By Eric Dawson
Why don’t we have quality places? What is great design? What makes your heart sink or sing?
These, and other prompts, stimulated an open conversation as part of the 2017 Architecture Fringe. Facilitated by Sophia de Sousa from The Glass-House Community Led Design, a diverse audience explored how people and organisations can work collaboratively and creatively in the design of places.
Design is everywhere
The group reflected on how ‘design’ covers a variety of meaning: it is everywhere – everything from clothing, chairs to buildings and art. People interact with design in many ways; unique places are distinctive and respond to differing environmental, social and economic factors. Design represents an expression of values and is not an ‘answer’ for thoughtless replication. Although design touches everyone, people can feel disconnected when it comes to placemaking. Nevertheless, the event participants described situations where they exercised agency: where green spaces had been used as community growing schemes; small events that grew into annual festivals; community art installations.
Design: contrasting considerations
The conversation delved into a range of complementary and sometimes contrasting considerations:
|Iconic / ‘special’||v||Everyday ordinary|
|Physical objects||v||Social opportunities and events|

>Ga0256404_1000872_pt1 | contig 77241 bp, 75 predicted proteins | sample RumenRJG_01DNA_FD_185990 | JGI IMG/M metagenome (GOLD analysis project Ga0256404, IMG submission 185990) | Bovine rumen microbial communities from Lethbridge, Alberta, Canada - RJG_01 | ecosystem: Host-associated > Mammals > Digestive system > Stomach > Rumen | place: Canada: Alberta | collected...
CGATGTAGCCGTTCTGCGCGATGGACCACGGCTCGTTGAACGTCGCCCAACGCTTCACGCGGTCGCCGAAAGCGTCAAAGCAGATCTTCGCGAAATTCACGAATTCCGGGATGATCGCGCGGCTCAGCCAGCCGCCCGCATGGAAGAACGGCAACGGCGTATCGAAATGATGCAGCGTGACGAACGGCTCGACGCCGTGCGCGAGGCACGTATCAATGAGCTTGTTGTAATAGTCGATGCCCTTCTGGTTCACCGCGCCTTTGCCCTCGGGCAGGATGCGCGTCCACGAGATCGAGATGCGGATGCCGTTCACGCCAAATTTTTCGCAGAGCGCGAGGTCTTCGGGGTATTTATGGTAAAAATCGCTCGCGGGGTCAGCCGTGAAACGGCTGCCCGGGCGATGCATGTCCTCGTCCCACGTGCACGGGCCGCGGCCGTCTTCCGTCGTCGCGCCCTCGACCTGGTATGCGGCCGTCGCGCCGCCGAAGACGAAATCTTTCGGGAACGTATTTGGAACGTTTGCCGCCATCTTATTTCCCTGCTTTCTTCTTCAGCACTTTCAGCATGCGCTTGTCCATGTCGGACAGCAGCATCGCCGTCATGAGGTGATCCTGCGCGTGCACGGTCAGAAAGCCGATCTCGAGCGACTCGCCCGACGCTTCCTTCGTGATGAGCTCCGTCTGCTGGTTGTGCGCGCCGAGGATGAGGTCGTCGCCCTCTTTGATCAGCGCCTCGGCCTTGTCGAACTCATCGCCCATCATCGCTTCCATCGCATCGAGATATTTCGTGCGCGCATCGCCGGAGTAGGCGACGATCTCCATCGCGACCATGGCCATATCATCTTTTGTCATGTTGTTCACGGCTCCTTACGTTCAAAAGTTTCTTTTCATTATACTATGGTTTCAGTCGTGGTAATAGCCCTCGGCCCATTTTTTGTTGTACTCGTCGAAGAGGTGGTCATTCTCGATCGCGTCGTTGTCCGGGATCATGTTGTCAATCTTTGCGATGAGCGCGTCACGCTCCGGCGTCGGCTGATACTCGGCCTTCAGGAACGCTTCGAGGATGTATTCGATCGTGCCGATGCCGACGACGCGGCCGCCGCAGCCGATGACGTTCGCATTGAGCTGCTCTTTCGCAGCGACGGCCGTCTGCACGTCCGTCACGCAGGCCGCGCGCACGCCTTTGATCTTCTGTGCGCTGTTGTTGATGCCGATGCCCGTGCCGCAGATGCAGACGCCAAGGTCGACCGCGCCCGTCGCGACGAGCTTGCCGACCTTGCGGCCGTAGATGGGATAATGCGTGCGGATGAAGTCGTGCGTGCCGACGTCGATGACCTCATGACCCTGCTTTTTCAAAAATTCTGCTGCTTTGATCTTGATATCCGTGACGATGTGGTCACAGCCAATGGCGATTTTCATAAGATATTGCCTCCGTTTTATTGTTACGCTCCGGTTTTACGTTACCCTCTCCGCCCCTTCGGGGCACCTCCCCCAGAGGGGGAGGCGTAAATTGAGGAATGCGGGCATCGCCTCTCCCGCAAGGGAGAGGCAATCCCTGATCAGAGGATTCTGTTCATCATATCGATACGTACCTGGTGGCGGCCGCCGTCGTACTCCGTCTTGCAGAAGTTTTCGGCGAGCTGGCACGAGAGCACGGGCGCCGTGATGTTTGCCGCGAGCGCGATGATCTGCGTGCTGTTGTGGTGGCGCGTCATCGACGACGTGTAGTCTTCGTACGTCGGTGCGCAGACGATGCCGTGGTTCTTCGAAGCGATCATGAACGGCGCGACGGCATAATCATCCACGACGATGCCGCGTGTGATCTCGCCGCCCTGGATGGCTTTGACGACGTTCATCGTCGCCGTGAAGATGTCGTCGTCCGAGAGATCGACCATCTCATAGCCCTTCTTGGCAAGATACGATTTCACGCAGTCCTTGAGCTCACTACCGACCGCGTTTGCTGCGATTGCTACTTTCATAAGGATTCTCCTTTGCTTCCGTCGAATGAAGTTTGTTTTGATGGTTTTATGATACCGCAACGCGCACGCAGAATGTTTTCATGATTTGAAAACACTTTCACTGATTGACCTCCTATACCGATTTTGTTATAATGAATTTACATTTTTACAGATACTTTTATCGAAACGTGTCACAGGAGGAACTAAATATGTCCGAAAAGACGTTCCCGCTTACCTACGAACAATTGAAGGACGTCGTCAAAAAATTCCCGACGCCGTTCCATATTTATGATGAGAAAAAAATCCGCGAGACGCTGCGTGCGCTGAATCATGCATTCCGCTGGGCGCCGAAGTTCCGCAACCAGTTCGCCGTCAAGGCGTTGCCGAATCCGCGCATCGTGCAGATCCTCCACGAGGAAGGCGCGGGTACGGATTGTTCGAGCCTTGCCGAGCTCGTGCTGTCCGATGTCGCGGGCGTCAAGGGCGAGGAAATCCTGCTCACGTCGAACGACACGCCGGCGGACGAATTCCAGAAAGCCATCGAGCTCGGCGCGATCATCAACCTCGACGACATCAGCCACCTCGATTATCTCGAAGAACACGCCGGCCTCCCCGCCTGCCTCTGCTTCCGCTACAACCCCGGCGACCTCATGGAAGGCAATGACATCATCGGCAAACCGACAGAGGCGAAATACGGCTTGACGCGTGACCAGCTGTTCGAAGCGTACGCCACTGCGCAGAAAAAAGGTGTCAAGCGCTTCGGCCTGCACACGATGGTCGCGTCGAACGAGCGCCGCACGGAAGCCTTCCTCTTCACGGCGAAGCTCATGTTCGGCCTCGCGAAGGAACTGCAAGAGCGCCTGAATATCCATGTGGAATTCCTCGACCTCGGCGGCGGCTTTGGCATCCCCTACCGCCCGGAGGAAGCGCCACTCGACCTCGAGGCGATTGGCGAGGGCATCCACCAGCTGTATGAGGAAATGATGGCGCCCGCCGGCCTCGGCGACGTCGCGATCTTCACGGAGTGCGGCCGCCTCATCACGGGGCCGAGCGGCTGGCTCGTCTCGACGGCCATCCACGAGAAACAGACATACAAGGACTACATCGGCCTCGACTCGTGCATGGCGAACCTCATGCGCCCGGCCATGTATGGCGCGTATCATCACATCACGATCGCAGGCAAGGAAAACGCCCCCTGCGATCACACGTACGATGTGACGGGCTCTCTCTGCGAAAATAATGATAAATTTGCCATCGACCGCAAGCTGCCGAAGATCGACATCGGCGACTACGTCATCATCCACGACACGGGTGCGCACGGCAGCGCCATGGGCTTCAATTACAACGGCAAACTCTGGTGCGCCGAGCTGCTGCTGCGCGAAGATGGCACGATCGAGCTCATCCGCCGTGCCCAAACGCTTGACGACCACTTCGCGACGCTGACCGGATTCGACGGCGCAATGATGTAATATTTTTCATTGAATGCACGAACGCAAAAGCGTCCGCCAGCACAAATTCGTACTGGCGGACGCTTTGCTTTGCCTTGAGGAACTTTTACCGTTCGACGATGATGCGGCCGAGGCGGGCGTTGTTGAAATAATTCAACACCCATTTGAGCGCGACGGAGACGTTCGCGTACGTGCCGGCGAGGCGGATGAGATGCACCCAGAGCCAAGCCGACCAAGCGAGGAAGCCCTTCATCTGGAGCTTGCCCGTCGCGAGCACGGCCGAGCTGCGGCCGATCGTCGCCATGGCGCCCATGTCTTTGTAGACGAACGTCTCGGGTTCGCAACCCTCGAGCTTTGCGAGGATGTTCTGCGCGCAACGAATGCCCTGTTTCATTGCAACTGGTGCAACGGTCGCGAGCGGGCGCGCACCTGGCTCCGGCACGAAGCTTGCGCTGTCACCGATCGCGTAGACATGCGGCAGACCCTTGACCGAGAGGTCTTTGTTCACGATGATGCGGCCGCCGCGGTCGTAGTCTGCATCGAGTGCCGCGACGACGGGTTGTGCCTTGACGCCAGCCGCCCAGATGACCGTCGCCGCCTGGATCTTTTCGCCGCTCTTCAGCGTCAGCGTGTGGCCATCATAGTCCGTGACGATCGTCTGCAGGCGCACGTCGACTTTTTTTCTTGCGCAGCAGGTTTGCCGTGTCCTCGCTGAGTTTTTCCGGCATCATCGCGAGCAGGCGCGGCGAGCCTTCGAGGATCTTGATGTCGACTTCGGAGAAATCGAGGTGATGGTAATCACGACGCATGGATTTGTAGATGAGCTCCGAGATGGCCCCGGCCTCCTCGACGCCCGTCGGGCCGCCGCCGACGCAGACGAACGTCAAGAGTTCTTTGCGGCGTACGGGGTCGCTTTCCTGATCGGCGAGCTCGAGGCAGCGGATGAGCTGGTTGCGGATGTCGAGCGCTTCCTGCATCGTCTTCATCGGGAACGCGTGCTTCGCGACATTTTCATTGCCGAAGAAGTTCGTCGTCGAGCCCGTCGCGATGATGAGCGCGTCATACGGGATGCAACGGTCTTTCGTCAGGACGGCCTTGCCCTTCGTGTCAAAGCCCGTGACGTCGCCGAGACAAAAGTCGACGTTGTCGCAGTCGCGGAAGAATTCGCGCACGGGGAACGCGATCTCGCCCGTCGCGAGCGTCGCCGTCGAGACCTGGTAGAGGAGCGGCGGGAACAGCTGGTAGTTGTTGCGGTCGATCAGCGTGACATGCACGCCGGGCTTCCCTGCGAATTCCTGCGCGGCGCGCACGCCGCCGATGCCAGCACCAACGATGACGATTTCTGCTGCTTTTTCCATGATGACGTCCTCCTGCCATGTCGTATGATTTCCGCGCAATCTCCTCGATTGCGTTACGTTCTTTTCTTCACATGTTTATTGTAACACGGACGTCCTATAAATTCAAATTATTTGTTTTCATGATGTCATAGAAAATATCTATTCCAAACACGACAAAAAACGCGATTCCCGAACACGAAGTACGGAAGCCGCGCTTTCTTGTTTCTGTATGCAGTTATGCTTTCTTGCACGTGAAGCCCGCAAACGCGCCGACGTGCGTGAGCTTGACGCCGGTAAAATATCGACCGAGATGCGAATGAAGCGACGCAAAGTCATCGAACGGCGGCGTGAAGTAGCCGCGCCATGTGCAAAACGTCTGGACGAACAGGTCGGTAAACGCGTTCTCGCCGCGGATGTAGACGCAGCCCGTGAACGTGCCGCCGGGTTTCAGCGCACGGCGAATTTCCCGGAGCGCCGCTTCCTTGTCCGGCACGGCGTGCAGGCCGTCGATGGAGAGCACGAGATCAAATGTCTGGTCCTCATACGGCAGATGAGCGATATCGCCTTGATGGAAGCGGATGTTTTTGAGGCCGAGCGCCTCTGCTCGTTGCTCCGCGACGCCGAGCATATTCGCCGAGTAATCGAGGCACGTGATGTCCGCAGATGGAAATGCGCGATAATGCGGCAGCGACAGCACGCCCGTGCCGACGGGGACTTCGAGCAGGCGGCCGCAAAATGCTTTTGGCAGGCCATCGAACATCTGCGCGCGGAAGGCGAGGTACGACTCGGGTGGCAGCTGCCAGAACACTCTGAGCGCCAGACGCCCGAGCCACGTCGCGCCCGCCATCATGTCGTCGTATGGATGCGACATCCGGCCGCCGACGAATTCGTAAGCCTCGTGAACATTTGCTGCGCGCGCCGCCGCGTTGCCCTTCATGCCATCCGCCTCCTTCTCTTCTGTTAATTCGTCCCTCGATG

|Buildings||v||Spaces between buildings|
|Inclusive participation||v||Barriers to engagement|
|Enabling authority||v||Subversive action|
|Facilitating getting it right||v||Space for experiment and failure|
|Formal intervention||v||Organic change|
|Taking time to understand||v||Short term action|
|Small scale local||v||Large scale institutional|
|Considering possibilities||v||Making things happen|
|Designing for now||v||Allowing for uncertain futures|
|Permission to do||v||Guerrilla activity|
Final thoughts about actions participants might take forward echoed the scope of what had been discussed and ranged between small ‘plant pots’ to large ‘conversation hubs’ in order to challenge and question the cultural norm.
Design is multi-faceted: it relates to product, process and participation. Great design is a public right.
Eric Dawson is Design Advisor at Architecture and Design Scotland.